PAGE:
Ichabod's Kin
A place for politics, pop culture, and social issues

Once More for the Oscars

The Oscars 2010

You could swear that watching one night of the Oscars is to see a lifetime of them. Celebrity, we know, is America’s way of re-creating royalty: somewhere in our DNA we miss what we had when we were unborn and British, but they don’t run it all up the flagpole as often as we do–the Brits have to have a Royal wedding, funeral or a new monarch to match what we do every year.

A good way to vastly improve the Oscars is to get rid of the overdone Red Carpet walk–a parade of senselessness and trite conversation–unoriginal interviewers repeatedly fawning, “Can I say first that you’re just beautiful… stunning…gorgeous…” Oh, gag us with a spoon. As if Hollywood’s not the first place where those blessed with fairy-tale looks don’t go when they take the first stagecoach out of Dodge. Walk around Tinseltown for a day and even beauty begins to lose its value. With apologies to Mae West, too much of a good thing is not always wonderful, but don’t tell that to those for whom celebrity rescues from what Thoreau called “lives of quiet desperation.”

Given all the money thrown at this sextravaganza, you’d think they’d get everything absolutely right. So the real fun is knowing that heads will roll for screw-ups like this year’s failure to mention Farrah Fawcett among the Dearly Departed. And there were lines that cried out to be said but weren’t–like neglecting to add that Michael Jackson didn’t die–he melted.

And why does anyone want to Host these vile annual proceedings, but apparently the world holds its breath to see what the next comic will do with the task. Of course, we know Steve Martin will deliver–as will Robin Williams as long as he’s on something.

But I’m more amazed at the staying power of Alec Baldwin, who can do no wrong regardless that women will put a fork in most guys who are found to have an ugly side, and if ever an actor has anger issues, it’s Alec. Despite the phone rant to his daughter, heard universally, and given that his ex, Kim Basinger, is absolutely terrified of him, he remains the centerfold of Distaff Nation–right down to the body fat that’s starting to pop his shirt and collar buttons: at the Oscars his invisible girdle was evident in that his arms stuck out like a body builder’s, which he definitely is not. Anyway, Martin got the great lines, e.g., “Damn Helen Mirren” and calling Meryl Streep a “loser;” in Alec’s mouth such would have been reminders of his temper-temper with womenfolk.

And there’s the curious and perpetual love affair with dissipated, chauvinistic male character roles who’ve ruined their and the lives of everyone who’ve loved them–Jeff Bridges being the latest (Mickey Rourke having preceded him); please notice that it’s only among older-men roles that these traits are tolerated: younger studs are less forgiven. Why is that?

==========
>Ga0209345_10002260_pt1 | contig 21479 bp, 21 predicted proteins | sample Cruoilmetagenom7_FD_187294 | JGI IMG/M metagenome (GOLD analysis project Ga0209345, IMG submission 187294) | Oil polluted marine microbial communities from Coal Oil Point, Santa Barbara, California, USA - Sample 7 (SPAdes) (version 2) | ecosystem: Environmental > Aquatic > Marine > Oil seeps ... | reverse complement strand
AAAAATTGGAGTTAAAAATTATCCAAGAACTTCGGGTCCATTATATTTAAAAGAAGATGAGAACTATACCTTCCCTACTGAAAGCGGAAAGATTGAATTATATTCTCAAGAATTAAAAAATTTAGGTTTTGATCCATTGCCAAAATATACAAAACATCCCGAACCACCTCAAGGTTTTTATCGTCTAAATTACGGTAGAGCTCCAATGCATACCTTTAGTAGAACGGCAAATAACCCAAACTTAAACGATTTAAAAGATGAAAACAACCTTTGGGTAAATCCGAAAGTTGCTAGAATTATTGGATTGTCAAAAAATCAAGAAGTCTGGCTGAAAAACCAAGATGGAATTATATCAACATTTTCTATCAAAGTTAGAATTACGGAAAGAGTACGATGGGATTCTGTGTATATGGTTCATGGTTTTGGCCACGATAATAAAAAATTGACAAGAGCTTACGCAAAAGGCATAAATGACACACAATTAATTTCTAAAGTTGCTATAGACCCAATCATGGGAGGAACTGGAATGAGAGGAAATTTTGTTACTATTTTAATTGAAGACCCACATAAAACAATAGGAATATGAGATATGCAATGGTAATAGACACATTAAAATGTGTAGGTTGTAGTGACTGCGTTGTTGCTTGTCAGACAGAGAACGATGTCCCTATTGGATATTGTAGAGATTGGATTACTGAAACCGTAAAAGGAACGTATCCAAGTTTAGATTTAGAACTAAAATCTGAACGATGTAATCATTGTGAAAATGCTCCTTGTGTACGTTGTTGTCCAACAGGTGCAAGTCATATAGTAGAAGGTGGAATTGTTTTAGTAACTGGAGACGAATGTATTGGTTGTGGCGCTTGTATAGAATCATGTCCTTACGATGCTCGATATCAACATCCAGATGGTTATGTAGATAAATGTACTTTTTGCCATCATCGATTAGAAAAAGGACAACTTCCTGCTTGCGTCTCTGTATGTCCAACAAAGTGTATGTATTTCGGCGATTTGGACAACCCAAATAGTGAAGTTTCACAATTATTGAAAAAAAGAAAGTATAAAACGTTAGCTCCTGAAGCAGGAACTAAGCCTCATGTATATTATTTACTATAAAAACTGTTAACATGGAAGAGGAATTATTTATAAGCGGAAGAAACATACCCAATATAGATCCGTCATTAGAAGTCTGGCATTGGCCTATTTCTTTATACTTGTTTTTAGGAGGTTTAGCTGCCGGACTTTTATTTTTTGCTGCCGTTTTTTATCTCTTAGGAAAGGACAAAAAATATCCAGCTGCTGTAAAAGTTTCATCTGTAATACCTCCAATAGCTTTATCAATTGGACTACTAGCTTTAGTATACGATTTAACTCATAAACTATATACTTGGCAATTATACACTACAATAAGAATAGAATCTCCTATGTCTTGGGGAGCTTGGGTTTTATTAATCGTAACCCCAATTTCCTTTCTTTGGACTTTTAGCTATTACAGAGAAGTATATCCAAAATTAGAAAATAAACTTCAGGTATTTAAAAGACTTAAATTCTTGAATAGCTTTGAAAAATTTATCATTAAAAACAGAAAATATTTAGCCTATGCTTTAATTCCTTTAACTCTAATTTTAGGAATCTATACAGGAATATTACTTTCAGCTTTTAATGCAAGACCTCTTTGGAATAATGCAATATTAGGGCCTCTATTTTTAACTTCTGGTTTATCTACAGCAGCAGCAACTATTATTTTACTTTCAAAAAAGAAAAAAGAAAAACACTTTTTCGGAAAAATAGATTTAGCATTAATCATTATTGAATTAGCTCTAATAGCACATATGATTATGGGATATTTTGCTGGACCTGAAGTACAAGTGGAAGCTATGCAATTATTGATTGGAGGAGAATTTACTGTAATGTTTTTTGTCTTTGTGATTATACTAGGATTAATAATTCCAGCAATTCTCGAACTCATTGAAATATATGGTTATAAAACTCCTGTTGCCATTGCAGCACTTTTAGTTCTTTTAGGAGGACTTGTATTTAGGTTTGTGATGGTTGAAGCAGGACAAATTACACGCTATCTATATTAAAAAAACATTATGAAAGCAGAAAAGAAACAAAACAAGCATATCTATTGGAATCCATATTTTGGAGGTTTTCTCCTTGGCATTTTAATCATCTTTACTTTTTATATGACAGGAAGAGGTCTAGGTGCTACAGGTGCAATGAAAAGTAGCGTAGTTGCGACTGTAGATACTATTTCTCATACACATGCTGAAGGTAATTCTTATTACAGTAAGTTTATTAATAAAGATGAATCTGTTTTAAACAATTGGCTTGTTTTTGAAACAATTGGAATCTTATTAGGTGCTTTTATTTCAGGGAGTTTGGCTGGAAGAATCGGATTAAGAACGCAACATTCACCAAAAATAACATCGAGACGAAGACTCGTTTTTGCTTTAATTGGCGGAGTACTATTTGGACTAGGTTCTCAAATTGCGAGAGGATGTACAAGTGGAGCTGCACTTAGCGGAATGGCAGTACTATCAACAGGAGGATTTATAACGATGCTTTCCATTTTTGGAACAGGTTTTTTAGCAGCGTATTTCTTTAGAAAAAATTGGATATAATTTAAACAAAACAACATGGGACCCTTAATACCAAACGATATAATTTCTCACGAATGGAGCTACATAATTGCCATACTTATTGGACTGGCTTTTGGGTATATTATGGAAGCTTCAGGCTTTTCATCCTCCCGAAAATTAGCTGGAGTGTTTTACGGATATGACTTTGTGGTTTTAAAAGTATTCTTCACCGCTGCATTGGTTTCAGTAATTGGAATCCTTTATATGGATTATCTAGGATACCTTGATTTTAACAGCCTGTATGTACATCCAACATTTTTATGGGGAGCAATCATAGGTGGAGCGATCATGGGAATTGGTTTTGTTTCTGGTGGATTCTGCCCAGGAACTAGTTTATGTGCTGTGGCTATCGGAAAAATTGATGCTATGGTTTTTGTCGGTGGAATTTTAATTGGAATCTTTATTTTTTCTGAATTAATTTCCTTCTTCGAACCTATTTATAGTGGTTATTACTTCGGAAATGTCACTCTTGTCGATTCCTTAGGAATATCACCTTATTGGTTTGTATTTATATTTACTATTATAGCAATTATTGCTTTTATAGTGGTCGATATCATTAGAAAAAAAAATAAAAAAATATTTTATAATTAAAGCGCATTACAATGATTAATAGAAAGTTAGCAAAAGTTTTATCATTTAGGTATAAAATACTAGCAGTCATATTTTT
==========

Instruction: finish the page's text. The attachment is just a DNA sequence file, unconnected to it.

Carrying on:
There is proof positive that the show isn’t about the statuette and what it means. The old Hollywood joke is that two actors met and one said, “Let’s talk about you: how did you like my last movie?” Hence we are not surprised that instead of cradling Oscar like a baby, it is wielded like a knife or spear, or used during wild gestures. I still wait for someone to drop it or, faux pas of all, walk off and leave it on the stage.

The sleepers in all of this are animations, the sad truth being that such are better actors than real stars. Which is to say even Hollywood won’t last forever, but someday succumb to technology that can produce box office hits in basements of pimply-faced adolescents who skip school; and cartoon characters will people all our movies, not to mention Shakespeare.

Equally intrusive around the Oscars are certain critics, one saying Mariah Carey should have been nominated; oh, please, while doing a creditable job in “Precious” she lacked both face- and script-time to challenge those with major roles. Worst of all was Barbara Wa-Wa, whose last (thank god) pre-Oscar special showed that she’s lost none of the banality for which we’ve come to know and love her. Her exit line, if you can believe it, is that after all these years of making tons of dough for asking stupid questions, she’s “kind of sick of it.”

Gee, wish we had known that long ago and been spared her annual tedium, but I do hold in fond memory her attempt to get Richard Pryor to admit free-basing, only to have him look her straight in the eye, totally poker-faced, and say that one late-night, sleepless, he went to the kitchen for a bite and dunked a cookie–only to have the milk explode. Scientists, he added, are still trying to explain the occurrence.

Barbara was not amused. But then she was never amusing, either.

One Response to “Once More for the Oscars”

  1. SO curmudgeonly, but SO much truth!

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